I have a great deal of time, and a great deal of respect, for Tim Montgomerie of ConHome. I agree with him on many points — not least with his robust take on climate issues. So I was a little surprised by his recent Tweet: “Saddened by @LouiseMensch‘s exit. She was a big star-in-the-making. A big loss to Tory cause. People should respect her putting family first”. I was moved to reply “@TimMontgomerie @LouiseMenschCome on Tim. She’s made her own position untenable”.
“People should respect her for putting her family first”. How often have we seen politicians (usually men, admittedly) saying that they’re resigning “to spend more time with the family”. How often is it true? Rarely. And probably not in this case either.
I wasn’t at Louise’s Corby selection meeting. But I’d be astonished to hear that no one had asked her how she intended to balance an MP’s work with family commitments. And I’m sure she had a glib answer.
The truth is, she’s been a dilettante and a self-publicist. Of course all politicians tend to be self-publicists to a degree — it goes with the territory. But for Louise, it was not so much a means to an end, as an end in itself.
She’s been an embarrassment to the party, and a huge disappointment to the Corby Conservatives who selected her (under pressure from Central Office). And a disappointment to the wider constituency. I wrote about her recently (perhaps a touch sarcastically). / I feared that “achingly trendy” can so easily tip over into self-parody. And for good measure, I observed that “She divides her life between New York and Westminster, but still finds time for the occasional courtesy call to her Corby Constituency”. Rather few courtesy calls, as it happens.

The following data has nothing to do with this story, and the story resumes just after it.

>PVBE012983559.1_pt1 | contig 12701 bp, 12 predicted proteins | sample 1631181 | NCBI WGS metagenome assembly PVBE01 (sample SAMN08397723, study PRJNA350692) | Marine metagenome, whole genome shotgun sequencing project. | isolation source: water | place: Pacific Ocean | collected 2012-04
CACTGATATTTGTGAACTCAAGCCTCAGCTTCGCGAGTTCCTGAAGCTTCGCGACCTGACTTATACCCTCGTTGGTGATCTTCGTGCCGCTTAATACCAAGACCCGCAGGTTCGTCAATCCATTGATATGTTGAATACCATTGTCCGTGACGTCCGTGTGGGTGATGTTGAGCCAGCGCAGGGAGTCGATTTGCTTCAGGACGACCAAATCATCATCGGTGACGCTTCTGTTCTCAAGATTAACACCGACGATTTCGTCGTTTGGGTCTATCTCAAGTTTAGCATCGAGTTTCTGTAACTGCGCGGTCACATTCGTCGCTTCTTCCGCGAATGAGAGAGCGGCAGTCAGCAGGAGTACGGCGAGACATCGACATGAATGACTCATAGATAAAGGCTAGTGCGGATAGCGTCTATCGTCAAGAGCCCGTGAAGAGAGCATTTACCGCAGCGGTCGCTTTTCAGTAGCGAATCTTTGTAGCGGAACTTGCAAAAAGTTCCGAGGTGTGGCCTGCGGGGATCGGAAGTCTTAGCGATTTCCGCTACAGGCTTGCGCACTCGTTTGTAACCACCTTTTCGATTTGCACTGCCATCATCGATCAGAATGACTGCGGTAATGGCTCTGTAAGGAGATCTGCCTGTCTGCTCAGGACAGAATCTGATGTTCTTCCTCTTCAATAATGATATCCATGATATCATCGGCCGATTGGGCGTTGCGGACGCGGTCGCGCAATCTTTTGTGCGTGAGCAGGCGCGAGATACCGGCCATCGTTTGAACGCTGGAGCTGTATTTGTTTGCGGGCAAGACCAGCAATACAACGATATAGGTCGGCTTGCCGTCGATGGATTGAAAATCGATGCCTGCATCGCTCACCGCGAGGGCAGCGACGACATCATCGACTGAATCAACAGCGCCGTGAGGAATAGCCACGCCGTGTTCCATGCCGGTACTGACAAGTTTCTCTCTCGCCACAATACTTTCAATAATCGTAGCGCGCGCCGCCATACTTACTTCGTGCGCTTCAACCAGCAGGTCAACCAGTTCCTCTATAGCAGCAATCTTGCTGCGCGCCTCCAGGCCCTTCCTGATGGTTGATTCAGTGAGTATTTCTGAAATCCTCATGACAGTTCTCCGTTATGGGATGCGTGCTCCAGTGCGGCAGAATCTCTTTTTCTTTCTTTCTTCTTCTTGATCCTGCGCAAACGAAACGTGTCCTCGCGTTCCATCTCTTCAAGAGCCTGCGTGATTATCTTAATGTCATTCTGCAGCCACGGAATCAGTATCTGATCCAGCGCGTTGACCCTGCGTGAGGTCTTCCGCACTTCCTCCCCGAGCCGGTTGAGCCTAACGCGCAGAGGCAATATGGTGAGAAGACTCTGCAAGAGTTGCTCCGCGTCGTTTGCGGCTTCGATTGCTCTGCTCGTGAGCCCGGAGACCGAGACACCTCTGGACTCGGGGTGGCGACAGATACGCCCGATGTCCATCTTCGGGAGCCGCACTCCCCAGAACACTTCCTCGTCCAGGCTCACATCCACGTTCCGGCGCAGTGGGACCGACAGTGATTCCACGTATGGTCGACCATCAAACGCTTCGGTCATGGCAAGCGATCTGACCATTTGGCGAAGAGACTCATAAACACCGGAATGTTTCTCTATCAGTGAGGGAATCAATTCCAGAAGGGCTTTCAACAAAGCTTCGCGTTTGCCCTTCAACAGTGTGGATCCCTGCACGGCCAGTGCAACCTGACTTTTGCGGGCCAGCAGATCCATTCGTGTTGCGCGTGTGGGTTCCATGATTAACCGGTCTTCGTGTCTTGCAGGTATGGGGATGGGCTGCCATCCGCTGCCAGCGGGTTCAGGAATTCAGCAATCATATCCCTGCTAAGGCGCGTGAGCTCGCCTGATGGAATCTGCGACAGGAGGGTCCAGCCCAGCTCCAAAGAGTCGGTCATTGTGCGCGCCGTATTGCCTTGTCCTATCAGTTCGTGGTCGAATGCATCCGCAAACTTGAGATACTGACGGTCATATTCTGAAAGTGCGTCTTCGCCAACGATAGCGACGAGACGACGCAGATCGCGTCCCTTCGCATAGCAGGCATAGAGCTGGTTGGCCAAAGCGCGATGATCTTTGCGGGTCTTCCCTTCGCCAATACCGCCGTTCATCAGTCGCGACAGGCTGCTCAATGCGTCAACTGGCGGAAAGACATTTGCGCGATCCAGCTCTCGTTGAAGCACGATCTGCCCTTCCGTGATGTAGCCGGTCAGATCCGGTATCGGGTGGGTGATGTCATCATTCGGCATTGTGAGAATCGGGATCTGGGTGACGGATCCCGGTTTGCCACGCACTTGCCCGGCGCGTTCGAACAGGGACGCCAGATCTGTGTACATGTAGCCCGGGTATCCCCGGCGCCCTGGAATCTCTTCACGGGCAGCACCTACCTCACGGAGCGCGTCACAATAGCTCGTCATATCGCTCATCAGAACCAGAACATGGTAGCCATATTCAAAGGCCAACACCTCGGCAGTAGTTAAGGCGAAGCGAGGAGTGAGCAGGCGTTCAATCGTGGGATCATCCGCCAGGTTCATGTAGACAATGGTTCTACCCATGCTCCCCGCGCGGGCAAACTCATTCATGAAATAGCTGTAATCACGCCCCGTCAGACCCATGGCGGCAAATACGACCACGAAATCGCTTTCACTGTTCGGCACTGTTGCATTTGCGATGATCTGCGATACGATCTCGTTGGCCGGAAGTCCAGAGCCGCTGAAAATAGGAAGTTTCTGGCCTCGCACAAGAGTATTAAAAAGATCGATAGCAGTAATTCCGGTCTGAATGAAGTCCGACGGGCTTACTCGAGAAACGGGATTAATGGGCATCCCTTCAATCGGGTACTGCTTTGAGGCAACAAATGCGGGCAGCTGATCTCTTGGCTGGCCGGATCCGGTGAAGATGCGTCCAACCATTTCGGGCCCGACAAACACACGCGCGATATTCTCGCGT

Asked by the local press if she planned to stand in the next General Election, she gave a very defensive and ambiguous answer, interpreted by the press (rightly, it seems) as showing a lack of commitment to Corby. Local Conservatives were furious — but had little opportunity to express their concern face-to-face.
Then the photo-ops. I have nothing against women being photographed in see-through frocks. But it rather undermines the gravitas one still expects from a Member of Parliament.
David Cameron’s chick-lit choice has left him with a problem he could well do without: a by-election in a marginal constituency when the Conservatives are behind in the polls. They are certain to lose it. This is where they get to by choosing candidates who tick all the politically-correct boxes, but don’t start out as politically committed. How many honest conservatives work their socks off — in some cases for decades (like Pauline Latham, say) hoping to get to Westminster? Yet here’s someone who was handed it on a plate, and threw it away when she got bored with it, like a child tiring of a Christmas present by Easter.
No doubt if I’d given way to Baroness Warsi over the matter of my intended resignation last December, and allowed her to appoint a Cameron A-Lister to my vacated seat, instead of the man selected by Conservatives in the Region (Rupert Matthews), we’d have ended up with another Louise Mensch.